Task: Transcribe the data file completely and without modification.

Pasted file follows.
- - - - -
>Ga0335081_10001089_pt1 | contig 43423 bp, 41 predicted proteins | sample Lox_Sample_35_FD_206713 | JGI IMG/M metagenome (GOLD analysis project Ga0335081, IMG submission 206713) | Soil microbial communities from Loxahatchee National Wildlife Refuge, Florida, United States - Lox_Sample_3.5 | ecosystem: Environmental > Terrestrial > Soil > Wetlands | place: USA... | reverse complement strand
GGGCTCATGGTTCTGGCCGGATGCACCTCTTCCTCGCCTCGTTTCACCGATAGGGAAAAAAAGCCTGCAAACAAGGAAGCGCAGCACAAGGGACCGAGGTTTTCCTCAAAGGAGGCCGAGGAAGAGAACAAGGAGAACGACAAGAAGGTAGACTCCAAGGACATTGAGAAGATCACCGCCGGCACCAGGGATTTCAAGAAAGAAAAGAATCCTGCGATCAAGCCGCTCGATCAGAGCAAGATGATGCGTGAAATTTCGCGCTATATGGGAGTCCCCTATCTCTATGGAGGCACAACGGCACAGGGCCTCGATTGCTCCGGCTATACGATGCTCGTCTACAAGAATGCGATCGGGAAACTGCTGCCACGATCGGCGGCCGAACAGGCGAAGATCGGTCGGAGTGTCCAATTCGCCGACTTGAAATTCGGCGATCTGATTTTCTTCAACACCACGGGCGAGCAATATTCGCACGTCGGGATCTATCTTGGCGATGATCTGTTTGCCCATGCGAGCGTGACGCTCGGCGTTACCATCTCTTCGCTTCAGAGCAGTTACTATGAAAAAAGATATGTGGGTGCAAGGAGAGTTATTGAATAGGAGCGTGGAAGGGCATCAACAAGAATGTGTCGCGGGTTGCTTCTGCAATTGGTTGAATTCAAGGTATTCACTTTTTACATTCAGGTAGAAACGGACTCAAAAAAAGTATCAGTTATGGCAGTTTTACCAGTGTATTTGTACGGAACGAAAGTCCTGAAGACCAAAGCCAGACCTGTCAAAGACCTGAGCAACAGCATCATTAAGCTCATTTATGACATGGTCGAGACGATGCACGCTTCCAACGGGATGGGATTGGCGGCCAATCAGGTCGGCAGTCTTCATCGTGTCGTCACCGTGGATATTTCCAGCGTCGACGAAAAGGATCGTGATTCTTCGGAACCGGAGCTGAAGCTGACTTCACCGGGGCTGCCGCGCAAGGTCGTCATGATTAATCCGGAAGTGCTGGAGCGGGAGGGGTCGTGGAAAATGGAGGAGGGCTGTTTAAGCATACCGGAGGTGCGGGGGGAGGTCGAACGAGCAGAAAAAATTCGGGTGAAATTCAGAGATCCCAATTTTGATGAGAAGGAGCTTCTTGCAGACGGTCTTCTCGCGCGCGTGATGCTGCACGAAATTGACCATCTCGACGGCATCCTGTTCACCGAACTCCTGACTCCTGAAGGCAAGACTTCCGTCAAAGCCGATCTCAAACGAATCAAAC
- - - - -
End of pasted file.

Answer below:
>Ga0335081_10001089_pt1 | contig 43423 bp, 41 predicted proteins | sample Lox_Sample_35_FD_206713 | JGI IMG/M metagenome (GOLD analysis project Ga0335081, IMG submission 206713) | Soil microbial communities from Loxahatchee National Wildlife Refuge, Florida, United States - Lox_Sample_3.5 | ecosystem: Environmental > Terrestrial > Soil > Wetlands | place: USA... | reverse complement strand
GGGCTCATGGTTCTGGCCGGATGCACCTCTTCCTCGCCTCGTTTCACCGATAGGGAAAAAAAGCCTGCAAACAAGGAAGCGCAGCACAAGGGACCGAGGTTTTCCTCAAAGGAGGCCGAGGAAGAGAACAAGGAGAACGACAAGAAGGTAGACTCCAAGGACATTGAGAAGATCACCGCCGGCACCAGGGATTTCAAGAAAGAAAAGAATCCTGCGATCAAGCCGCTCGATCAGAGCAAGATGATGCGTGAAATTTCGCGCTATATGGGAGTCCCCTATCTCTATGGAGGCACAACGGCACAGGGCCTCGATTGCTCCGGCTATACGATGCTCGTCTACAAGAATGCGATCGGGAAACTGCTGCCACGATCGGCGGCCGAACAGGCGAAGATCGGTCGGAGTGTCCAATTCGCCGACTTGAAATTCGGCGATCTGATTTTCTTCAACACCACGGGCGAGCAATATTCGCACGTCGGGATCTATCTTGGCGATGATCTGTTTGCCCATGCGAGCGTGACGCTCGGCGTTACCATCTCTTCGCTTCAGAGCAGTTACTATGAAAAAAGATATGTGGGTGCAAGGAGAGTTATTGAATAGGAGCGTGGAAGGGCATCAACAAGAATGTGTCGCGGGTTGCTTCTGCAATTGGTTGAATTCAAGGTATTCACTTTTTACATTCAGGTAGAAACGGACTCAAAAAAAGTATCAGTTATGGCAGTTTTACCAGTGTATTTGTACGGAACGAAAGTCCTGAAGACCAAAGCCAGACCTGTCAAAGACCTGAGCAACAGCATCATTAAGCTCATTTATGACATGGTCGAGACGATGCACGCTTCCAACGGGATGGGATTGGCGGCCAATCAGGTCGGCAGTCTTCATCGTGTCGTCACCGTGGATATTTCCAGCGTCGACGAAAAGGATCGTGATTCTTCGGAACCGGAGCTGAAGCTGACTTCACCGGGGCTGCCGCGCAAGGTCGTCATGATTAATCCGGAAGTGCTGGAGCGGGAGGGGTCGTGGAAAATGGAGGAGGGCTGTTTAAGCATACCGGAGGTGCGGGGGGAGGTCGAACGAGCAGAAAAAATTCGGGTGAAATTCAGAGATCCCAATTTTGATGAGAAGGAGCTTCTTGCAGACGGTCTTCTCGCGCGCGTGATGCTGCACGAAATTGACCATCTCGACGGCATCCTGTTCACCGAACTCCTGACTCCTGAAGGCAAGACTTCCGTCAAAGCCGATCTCAAACGAATCAAAC